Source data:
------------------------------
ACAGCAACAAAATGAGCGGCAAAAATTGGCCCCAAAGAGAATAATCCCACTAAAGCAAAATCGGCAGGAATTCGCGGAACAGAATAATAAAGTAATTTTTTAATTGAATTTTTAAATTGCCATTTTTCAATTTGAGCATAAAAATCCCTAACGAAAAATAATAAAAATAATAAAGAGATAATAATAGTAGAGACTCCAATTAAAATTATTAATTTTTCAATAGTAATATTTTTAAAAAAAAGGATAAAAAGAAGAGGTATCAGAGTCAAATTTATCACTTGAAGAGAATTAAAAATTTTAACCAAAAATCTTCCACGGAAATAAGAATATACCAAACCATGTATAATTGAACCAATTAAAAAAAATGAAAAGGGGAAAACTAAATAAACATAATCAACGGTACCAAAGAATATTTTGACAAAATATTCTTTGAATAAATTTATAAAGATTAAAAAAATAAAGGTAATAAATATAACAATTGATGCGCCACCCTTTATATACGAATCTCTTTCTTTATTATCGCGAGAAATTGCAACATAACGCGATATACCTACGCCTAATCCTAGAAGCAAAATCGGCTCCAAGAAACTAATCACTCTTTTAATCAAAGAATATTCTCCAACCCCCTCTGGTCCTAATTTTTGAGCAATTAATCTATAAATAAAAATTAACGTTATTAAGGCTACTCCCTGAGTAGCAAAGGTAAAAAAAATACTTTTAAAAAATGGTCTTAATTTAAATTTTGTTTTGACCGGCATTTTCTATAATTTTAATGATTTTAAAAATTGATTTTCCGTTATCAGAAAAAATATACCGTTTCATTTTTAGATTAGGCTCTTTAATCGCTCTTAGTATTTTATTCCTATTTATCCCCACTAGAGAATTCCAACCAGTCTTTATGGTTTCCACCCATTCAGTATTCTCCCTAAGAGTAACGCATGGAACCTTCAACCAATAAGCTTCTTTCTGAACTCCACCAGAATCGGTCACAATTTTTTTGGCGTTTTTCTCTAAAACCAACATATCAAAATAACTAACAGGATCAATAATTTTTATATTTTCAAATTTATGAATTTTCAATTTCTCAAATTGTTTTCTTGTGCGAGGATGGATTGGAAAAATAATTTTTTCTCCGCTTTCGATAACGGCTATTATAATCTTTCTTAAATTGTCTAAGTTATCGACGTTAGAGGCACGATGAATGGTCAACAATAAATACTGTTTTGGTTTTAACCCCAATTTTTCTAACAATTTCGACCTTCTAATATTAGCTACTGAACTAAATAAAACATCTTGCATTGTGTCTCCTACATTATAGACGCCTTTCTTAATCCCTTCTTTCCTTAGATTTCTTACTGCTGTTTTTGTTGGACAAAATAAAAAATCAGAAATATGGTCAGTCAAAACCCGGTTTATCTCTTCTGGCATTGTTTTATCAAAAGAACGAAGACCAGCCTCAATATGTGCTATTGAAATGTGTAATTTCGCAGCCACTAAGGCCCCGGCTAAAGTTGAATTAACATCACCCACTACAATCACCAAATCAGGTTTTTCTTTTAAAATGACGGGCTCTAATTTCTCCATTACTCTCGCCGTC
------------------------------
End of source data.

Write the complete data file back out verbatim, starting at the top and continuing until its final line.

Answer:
ACAGCAACAAAATGAGCGGCAAAAATTGGCCCCAAAGAGAATAATCCCACTAAAGCAAAATCGGCAGGAATTCGCGGAACAGAATAATAAAGTAATTTTTTAATTGAATTTTTAAATTGCCATTTTTCAATTTGAGCATAAAAATCCCTAACGAAAAATAATAAAAATAATAAAGAGATAATAATAGTAGAGACTCCAATTAAAATTATTAATTTTTCAATAGTAATATTTTTAAAAAAAAGGATAAAAAGAAGAGGTATCAGAGTCAAATTTATCACTTGAAGAGAATTAAAAATTTTAACCAAAAATCTTCCACGGAAATAAGAATATACCAAACCATGTATAATTGAACCAATTAAAAAAAATGAAAAGGGGAAAACTAAATAAACATAATCAACGGTACCAAAGAATATTTTGACAAAATATTCTTTGAATAAATTTATAAAGATTAAAAAAATAAAGGTAATAAATATAACAATTGATGCGCCACCCTTTATATACGAATCTCTTTCTTTATTATCGCGAGAAATTGCAACATAACGCGATATACCTACGCCTAATCCTAGAAGCAAAATCGGCTCCAAGAAACTAATCACTCTTTTAATCAAAGAATATTCTCCAACCCCCTCTGGTCCTAATTTTTGAGCAATTAATCTATAAATAAAAATTAACGTTATTAAGGCTACTCCCTGAGTAGCAAAGGTAAAAAAAATACTTTTAAAAAATGGTCTTAATTTAAATTTTGTTTTGACCGGCATTTTCTATAATTTTAATGATTTTAAAAATTGATTTTCCGTTATCAGAAAAAATATACCGTTTCATTTTTAGATTAGGCTCTTTAATCGCTCTTAGTATTTTATTCCTATTTATCCCCACTAGAGAATTCCAACCAGTCTTTATGGTTTCCACCCATTCAGTATTCTCCCTAAGAGTAACGCATGGAACCTTCAACCAATAAGCTTCTTTCTGAACTCCACCAGAATCGGTCACAATTTTTTTGGCGTTTTTCTCTAAAACCAACATATCAAAATAACTAACAGGATCAATAATTTTTATATTTTCAAATTTATGAATTTTCAATTTCTCAAATTGTTTTCTTGTGCGAGGATGGATTGGAAAAATAATTTTTTCTCCGCTTTCGATAACGGCTATTATAATCTTTCTTAAATTGTCTAAGTTATCGACGTTAGAGGCACGATGAATGGTCAACAATAAATACTGTTTTGGTTTTAACCCCAATTTTTCTAACAATTTCGACCTTCTAATATTAGCTACTGAACTAAATAAAACATCTTGCATTGTGTCTCCTACATTATAGACGCCTTTCTTAATCCCTTCTTTCCTTAGATTTCTTACTGCTGTTTTTGTTGGACAAAATAAAAAATCAGAAATATGGTCAGTCAAAACCCGGTTTATCTCTTCTGGCATTGTTTTATCAAAAGAACGAAGACCAGCCTCAATATGTGCTATTGAAATGTGTAATTTCGCAGCCACTAAGGCCCCGGCTAAAGTTGAATTAACATCACCCACTACAATCACCAAATCAGGTTTTTCTTTTAAAATGACGGGCTCTAATTTCTCCATTACTCTCGCCGTC